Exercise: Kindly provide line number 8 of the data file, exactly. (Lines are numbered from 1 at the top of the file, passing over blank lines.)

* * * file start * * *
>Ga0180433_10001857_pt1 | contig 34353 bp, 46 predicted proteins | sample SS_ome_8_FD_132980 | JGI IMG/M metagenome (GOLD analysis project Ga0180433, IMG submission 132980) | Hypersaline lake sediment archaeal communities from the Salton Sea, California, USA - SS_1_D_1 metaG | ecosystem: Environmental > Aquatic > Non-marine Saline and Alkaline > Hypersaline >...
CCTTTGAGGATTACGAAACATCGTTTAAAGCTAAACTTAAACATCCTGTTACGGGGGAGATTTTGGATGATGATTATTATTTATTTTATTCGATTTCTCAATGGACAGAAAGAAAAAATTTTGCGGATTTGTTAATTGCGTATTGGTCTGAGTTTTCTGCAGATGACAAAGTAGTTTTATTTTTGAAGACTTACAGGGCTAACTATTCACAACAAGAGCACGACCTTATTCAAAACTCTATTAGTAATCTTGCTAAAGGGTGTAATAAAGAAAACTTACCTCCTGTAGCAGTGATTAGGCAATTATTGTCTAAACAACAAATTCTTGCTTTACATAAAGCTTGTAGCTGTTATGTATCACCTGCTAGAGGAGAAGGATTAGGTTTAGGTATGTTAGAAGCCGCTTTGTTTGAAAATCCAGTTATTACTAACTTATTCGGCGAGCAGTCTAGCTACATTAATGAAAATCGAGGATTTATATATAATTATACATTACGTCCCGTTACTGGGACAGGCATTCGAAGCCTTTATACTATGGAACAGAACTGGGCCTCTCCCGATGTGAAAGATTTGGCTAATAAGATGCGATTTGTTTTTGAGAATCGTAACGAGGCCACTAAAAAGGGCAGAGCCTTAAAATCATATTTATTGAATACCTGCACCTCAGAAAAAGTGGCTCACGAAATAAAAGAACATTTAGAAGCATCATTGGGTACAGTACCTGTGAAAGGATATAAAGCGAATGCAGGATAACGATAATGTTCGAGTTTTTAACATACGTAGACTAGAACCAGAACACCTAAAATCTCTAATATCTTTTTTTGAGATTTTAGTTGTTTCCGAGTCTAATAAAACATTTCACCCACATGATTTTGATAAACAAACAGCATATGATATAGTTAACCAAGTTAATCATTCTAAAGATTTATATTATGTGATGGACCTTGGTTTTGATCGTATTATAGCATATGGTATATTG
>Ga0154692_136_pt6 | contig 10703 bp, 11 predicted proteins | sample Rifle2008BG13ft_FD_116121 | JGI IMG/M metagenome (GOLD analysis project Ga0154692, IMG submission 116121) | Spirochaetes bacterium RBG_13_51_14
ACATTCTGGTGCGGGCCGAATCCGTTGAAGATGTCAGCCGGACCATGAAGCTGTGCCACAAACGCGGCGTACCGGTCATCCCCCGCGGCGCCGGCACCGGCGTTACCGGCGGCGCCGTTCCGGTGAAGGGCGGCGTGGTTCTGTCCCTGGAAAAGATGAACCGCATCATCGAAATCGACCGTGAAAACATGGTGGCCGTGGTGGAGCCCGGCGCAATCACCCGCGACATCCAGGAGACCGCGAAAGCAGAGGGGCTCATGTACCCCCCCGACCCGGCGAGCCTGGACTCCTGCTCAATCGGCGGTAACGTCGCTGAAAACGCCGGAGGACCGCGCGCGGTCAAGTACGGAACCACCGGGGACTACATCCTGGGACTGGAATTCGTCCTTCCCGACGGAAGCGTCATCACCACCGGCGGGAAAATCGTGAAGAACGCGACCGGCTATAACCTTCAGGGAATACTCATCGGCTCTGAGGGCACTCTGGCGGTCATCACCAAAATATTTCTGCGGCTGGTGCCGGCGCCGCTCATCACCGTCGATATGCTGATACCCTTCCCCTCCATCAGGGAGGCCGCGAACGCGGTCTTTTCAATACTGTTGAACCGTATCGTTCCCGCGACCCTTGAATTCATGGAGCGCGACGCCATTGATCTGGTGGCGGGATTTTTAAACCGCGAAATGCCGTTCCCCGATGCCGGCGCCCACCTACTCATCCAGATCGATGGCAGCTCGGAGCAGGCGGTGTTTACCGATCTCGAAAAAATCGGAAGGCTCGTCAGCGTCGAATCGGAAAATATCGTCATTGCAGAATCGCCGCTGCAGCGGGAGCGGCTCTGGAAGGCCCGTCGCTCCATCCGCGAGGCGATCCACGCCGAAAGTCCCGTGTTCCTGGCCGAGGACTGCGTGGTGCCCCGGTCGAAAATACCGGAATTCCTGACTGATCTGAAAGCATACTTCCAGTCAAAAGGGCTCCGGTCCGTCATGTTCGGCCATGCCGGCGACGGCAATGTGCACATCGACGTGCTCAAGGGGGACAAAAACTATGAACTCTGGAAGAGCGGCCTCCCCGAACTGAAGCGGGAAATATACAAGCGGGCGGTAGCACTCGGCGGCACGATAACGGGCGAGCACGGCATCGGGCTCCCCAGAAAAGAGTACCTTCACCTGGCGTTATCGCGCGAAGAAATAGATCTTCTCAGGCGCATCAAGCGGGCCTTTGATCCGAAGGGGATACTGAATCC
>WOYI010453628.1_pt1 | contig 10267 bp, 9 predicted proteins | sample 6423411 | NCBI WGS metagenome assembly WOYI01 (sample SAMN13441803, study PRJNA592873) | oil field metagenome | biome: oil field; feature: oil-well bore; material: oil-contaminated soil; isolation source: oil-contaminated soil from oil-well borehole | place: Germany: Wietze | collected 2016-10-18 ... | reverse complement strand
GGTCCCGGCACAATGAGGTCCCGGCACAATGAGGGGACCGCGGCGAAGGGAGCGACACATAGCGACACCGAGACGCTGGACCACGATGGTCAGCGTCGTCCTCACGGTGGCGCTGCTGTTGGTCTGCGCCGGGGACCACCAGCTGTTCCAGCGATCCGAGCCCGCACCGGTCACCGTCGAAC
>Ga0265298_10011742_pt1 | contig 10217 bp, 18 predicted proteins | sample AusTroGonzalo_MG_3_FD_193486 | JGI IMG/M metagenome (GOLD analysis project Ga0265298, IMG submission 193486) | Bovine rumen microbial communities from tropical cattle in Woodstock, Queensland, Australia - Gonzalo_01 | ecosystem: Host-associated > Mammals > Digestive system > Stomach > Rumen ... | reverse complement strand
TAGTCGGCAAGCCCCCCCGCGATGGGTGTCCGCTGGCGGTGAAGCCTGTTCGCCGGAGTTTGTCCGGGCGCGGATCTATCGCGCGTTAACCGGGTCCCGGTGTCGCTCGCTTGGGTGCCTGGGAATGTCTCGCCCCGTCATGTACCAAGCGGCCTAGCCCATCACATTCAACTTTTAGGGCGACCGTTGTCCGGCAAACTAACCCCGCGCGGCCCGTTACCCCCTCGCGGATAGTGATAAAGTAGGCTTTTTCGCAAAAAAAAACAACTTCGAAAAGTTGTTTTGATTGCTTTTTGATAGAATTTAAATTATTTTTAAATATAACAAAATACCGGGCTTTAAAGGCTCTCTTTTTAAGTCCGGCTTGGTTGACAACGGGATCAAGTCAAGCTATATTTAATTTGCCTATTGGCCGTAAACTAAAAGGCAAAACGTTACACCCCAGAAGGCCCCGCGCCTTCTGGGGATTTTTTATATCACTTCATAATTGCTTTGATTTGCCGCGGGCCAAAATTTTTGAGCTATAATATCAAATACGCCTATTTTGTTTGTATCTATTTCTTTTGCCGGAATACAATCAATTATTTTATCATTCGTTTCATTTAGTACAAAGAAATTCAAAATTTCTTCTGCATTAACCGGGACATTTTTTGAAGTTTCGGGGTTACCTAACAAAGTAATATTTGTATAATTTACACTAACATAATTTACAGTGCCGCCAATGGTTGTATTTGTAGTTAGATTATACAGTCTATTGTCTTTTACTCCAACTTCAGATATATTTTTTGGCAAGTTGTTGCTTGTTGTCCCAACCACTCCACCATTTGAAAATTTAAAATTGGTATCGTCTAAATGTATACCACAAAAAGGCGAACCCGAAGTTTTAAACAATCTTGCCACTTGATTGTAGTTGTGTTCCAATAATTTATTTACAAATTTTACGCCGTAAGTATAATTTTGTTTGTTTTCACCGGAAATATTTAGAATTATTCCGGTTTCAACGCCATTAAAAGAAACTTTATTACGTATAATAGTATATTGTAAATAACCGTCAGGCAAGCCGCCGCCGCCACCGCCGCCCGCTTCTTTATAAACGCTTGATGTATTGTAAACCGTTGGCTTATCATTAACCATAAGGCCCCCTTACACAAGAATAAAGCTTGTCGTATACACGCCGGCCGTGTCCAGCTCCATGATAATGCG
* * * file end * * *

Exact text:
TAGTCGGCAAGCCCCCCCGCGATGGGTGTCCGCTGGCGGTGAAGCCTGTTCGCCGGAGTTTGTCCGGGCGCGGATCTATCGCGCGTTAACCGGGTCCCGGTGTCGCTCGCTTGGGTGCCTGGGAATGTCTCGCCCCGTCATGTACCAAGCGGCCTAGCCCATCACATTCAACTTTTAGGGCGACCGTTGTCCGGCAAACTAACCCCGCGCGGCCCGTTACCCCCTCGCGGATAGTGATAAAGTAGGCTTTTTCGCAAAAAAAAACAACTTCGAAAAGTTGTTTTGATTGCTTTTTGATAGAATTTAAATTATTTTTAAATATAACAAAATACCGGGCTTTAAAGGCTCTCTTTTTAAGTCCGGCTTGGTTGACAACGGGATCAAGTCAAGCTATATTTAATTTGCCTATTGGCCGTAAACTAAAAGGCAAAACGTTACACCCCAGAAGGCCCCGCGCCTTCTGGGGATTTTTTATATCACTTCATAATTGCTTTGATTTGCCGCGGGCCAAAATTTTTGAGCTATAATATCAAATACGCCTATTTTGTTTGTATCTATTTCTTTTGCCGGAATACAATCAATTATTTTATCATTCGTTTCATTTAGTACAAAGAAATTCAAAATTTCTTCTGCATTAACCGGGACATTTTTTGAAGTTTCGGGGTTACCTAACAAAGTAATATTTGTATAATTTACACTAACATAATTTACAGTGCCGCCAATGGTTGTATTTGTAGTTAGATTATACAGTCTATTGTCTTTTACTCCAACTTCAGATATATTTTTTGGCAAGTTGTTGCTTGTTGTCCCAACCACTCCACCATTTGAAAATTTAAAATTGGTATCGTCTAAATGTATACCACAAAAAGGCGAACCCGAAGTTTTAAACAATCTTGCCACTTGATTGTAGTTGTGTTCCAATAATTTATTTACAAATTTTACGCCGTAAGTATAATTTTGTTTGTTTTCACCGGAAATATTTAGAATTATTCCGGTTTCAACGCCATTAAAAGAAACTTTATTACGTATAATAGTATATTGTAAATAACCGTCAGGCAAGCCGCCGCCGCCACCGCCGCCCGCTTCTTTATAAACGCTTGATGTATTGTAAACCGTTGGCTTATCATTAACCATAAGGCCCCCTTACACAAGAATAAAGCTTGTCGTATACACGCCGGCCGTGTCCAGCTCCATGATAATGCG